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Re: Using shoring as structural member

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In a message dated 2/20/99 4:40:24 PM Pacific Standard Time, lod(--nospam--at)pacbell.net
writes:

<< 
 The poured in place concrete shoring piles sound like a neat idea, but
 if they are behind the shotcrete, won't they be under tension as well?
 
 In your wall design above, is the back of the shotcrete wall flush
 with the front of the piles?  If so, what surface do you normally use
 to shoot against, if no lagging is used?
 --  >>

OK.  A bit more info here to clarify.  Typically, the front of the shotcrete
wall is about 3" past the front of the pile.  The rest of the wall (8" - 10"
total thickness, typically) is between the piles.  The dowels from the wall to
the pile come out of the front corner of the pile and bend into the wall.
This way they are in a combination of shear and tension.  Our detail has them
well hooked into the pile cage.  Once the load is in the piles, the piles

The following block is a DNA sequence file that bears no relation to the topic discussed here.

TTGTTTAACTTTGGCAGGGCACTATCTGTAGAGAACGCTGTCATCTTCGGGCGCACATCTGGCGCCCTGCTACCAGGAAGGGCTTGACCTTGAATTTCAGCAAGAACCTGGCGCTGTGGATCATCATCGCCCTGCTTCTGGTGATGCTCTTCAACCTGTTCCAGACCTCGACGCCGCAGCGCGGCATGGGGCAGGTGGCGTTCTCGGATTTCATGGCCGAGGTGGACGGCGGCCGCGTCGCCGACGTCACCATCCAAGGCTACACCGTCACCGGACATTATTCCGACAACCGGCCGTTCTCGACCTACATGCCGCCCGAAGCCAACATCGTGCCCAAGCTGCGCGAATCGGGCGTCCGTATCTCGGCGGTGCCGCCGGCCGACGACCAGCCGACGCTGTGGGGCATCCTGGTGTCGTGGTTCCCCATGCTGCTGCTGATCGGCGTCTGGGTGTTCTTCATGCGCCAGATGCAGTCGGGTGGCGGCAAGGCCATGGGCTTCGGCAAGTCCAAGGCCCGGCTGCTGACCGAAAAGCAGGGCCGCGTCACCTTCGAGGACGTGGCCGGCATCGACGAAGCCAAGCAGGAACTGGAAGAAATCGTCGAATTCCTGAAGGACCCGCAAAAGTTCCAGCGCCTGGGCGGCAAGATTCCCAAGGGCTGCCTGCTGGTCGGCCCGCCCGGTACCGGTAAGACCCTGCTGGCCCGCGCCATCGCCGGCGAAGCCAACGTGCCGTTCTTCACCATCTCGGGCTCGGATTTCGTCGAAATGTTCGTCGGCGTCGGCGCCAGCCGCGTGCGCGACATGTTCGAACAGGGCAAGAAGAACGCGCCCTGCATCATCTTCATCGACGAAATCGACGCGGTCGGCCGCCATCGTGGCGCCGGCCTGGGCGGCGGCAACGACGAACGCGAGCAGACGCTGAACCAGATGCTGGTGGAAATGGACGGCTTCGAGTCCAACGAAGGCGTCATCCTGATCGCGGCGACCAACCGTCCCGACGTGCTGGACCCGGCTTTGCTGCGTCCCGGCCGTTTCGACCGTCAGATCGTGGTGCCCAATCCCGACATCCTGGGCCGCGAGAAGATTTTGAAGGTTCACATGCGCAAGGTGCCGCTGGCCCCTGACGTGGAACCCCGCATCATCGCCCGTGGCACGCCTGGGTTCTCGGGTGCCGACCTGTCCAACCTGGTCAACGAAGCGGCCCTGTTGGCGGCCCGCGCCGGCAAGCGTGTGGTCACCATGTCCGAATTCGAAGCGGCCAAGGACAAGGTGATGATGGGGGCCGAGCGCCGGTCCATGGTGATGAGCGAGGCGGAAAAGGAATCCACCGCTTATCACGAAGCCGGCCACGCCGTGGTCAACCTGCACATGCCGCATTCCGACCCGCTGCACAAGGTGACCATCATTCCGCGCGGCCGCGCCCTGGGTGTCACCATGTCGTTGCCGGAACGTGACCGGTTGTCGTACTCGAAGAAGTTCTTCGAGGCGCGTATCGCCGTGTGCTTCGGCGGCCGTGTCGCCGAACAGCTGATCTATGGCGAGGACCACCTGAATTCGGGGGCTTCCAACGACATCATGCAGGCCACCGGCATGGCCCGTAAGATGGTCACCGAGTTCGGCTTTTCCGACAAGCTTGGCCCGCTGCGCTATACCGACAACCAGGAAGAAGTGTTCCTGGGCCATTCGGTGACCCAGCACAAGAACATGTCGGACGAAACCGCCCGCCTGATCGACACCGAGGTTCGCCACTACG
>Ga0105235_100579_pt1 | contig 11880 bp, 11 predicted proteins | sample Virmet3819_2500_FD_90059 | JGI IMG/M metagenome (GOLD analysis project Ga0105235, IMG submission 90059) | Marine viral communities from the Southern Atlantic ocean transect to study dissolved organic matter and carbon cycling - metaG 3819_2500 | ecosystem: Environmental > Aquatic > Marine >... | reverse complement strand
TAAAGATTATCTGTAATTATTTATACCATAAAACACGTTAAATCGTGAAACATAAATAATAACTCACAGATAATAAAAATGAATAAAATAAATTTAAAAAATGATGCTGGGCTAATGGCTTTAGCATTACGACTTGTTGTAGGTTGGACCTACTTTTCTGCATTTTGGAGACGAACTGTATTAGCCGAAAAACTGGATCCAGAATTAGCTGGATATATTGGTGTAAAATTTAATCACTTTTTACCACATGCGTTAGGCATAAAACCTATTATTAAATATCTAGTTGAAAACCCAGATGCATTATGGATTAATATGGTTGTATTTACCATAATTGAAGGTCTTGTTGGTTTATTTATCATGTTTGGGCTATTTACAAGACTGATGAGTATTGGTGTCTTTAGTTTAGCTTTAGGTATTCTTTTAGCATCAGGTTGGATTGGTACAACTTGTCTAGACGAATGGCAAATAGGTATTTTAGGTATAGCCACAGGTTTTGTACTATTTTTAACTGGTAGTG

themselves, of course, are in bending.  We don't run the wall completely (all
8" to 10") in front fo the pile because we worry that the dowel is completely
in tension (like the stud with the steel pile).

The shotcrete is shot against the Miradrain which hangs from the dirt.  A
benefit of this design is that you have a flush wall when you are done.

Alternatively, I have seen this done with the shotcrete placed towards the
back of the piles.  This creates a better connection from the wall to the
piles (shear/compression vs. shear/tension in the dowels), but you see the
piles on the inside of the wall when you are done so the esthetics aren't as
good.

Let me know if you want any more info.

Bruce Resnick, SE
Parker Resnick Str. Eng.